Coming to Grips With the Growing Global Threat of Non-Communicable Diseases

Posted by Krysten Carrera
June 18, 2011
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Non-communicable diseases (including cancer, cardiovascular disease, chronic respiratory diseases, and diabetes) represent an urgent and growing threat to global public health. In the United States, these diseases, known as NCDs, and other chronic diseases such as stroke account for 70 percent of deaths, limit the activities of tens of millions more Americans, and cost our economy billions each year.

In light of the urgent and global nature of NCDs, the United Nations in September will draw together health and policy leaders from around the world for a high-level meeting on the prevention and control of non-communicable diseases.

In anticipation of that high-level event, Deputy Assistant Secretary Nerissa J. Cook of the State Department's Bureau of International Organization Affairs spoke recently at a conference of the Global Health Council on the multilateral aspects of the response to non-communicable diseases. In her remarks, Deputy Assistant Secretary Cook emphasized the importance of collaborative engagement among and between the United Nations, member states, and other stakeholders such as nongovernmental organizations (NGOs), academia, and the private sector to tackle the rapidly increasing burden of non-communicable diseases around the world.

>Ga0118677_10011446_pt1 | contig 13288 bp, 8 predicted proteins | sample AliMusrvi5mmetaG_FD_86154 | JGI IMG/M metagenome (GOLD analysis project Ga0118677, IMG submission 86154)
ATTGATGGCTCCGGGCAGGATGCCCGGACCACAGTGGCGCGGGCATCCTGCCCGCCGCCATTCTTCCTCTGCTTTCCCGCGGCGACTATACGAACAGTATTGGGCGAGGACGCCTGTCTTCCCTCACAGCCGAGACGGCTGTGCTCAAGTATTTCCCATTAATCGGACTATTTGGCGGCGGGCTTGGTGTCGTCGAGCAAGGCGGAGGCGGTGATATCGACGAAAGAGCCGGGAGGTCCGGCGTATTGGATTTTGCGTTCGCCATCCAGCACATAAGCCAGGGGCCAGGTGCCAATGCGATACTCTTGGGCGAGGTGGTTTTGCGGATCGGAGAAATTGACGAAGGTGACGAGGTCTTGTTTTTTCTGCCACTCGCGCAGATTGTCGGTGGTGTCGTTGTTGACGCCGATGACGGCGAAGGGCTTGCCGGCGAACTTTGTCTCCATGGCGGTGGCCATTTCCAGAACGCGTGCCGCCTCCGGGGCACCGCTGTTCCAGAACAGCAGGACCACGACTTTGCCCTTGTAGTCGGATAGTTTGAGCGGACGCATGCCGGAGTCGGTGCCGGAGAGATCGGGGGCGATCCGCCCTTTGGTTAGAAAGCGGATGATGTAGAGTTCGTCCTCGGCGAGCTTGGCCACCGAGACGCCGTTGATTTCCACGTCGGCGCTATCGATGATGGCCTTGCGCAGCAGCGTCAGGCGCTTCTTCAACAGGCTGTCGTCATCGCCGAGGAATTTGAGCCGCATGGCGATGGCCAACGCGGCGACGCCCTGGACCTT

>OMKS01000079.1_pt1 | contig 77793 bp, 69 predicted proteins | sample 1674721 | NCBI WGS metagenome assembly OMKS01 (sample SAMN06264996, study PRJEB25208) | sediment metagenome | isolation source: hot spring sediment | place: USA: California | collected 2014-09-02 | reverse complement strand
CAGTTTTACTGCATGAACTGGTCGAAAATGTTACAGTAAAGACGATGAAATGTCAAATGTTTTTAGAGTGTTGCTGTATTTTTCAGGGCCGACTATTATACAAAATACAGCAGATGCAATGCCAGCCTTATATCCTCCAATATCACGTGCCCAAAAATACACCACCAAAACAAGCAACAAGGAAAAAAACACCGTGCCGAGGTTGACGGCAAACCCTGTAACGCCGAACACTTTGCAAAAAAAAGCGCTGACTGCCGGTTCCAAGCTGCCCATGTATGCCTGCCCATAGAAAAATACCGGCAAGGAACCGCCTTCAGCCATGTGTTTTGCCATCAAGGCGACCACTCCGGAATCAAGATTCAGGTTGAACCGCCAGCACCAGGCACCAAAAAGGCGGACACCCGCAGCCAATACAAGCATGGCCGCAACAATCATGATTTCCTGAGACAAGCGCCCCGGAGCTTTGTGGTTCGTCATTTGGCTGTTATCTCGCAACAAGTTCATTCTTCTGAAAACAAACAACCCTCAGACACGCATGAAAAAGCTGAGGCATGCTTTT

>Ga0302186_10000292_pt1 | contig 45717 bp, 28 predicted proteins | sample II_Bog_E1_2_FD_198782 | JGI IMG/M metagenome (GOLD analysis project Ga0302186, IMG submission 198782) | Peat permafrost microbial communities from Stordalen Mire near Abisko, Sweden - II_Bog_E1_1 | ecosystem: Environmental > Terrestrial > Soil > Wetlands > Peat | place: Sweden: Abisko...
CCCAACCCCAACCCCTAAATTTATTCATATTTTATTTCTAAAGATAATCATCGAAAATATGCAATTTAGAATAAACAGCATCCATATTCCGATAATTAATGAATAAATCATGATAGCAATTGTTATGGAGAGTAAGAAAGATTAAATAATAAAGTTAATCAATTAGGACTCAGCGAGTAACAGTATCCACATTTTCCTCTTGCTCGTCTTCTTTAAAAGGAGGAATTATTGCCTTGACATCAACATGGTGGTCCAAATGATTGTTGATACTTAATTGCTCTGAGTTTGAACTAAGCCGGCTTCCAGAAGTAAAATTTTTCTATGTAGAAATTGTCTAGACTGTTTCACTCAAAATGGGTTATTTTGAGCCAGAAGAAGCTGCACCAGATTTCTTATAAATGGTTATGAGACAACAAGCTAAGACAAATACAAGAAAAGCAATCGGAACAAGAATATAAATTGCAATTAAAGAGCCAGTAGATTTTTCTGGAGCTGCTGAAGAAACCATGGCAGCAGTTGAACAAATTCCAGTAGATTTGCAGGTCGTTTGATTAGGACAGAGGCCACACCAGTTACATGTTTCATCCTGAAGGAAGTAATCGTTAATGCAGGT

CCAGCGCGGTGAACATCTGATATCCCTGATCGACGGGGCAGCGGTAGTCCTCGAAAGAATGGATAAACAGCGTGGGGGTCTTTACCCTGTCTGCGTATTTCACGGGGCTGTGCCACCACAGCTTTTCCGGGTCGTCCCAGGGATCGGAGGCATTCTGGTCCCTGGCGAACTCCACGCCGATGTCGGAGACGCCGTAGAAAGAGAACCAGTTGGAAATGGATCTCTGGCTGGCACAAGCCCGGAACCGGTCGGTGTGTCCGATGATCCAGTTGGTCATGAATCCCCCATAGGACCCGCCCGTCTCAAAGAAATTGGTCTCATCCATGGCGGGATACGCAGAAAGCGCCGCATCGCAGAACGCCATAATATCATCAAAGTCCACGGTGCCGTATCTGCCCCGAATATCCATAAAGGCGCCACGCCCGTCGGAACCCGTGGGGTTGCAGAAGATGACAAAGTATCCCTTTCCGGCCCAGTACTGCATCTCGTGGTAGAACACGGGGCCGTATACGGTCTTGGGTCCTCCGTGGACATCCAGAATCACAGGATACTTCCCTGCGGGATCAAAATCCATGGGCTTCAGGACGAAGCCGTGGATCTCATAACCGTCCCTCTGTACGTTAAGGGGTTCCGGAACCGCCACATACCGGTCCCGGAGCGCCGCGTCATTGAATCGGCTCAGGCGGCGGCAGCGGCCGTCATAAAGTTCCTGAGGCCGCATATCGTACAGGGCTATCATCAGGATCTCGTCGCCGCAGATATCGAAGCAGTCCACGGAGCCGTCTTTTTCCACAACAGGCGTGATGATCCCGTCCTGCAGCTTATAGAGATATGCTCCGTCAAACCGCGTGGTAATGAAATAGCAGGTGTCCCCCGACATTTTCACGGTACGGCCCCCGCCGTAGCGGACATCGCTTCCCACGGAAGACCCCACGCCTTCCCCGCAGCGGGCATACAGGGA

Deputy Assistant Secretary Cook said, “The growing prevalence of non-communicable diseases has significant health, economic, and social implications…If we are effectively to reverse the increased global rates, we will need to use all the tools at our disposal.” While acknowledging the key role that the United Nations plays as a convener and driver of action surrounding global health issues, she specifically called for the elevated engagement of United Nations specialized bodies, such as the World Health Organization (WHO), the International Atomic Energy Agency (IAEA), and UNESCO, to manage successfully the challenges associated with non-communicable diseases.

The conference, which also featured medical professionals, researchers, other U.S. government agencies, and the private sector, underscored the role of evidence-based solutions for NCDs.

In her remarks, Deputy Assistant Secretary Cook outlined six principles or areas of action to guide multi-lateral action on NCDs. The principles include collaboration across policy sectors, prioritizing high-impact and affordable strategies, knowledge sharing, greater scale and geographic spread for NCD programs, and an enhanced media presence. Implementation of these strategies will help individuals to make more informed choices, and allow the global health community to “…use the fullest range of tools to promote healthy choices, adopt sound fiscal policies and regulations, and encourage voluntary or other measures for change,” she said.


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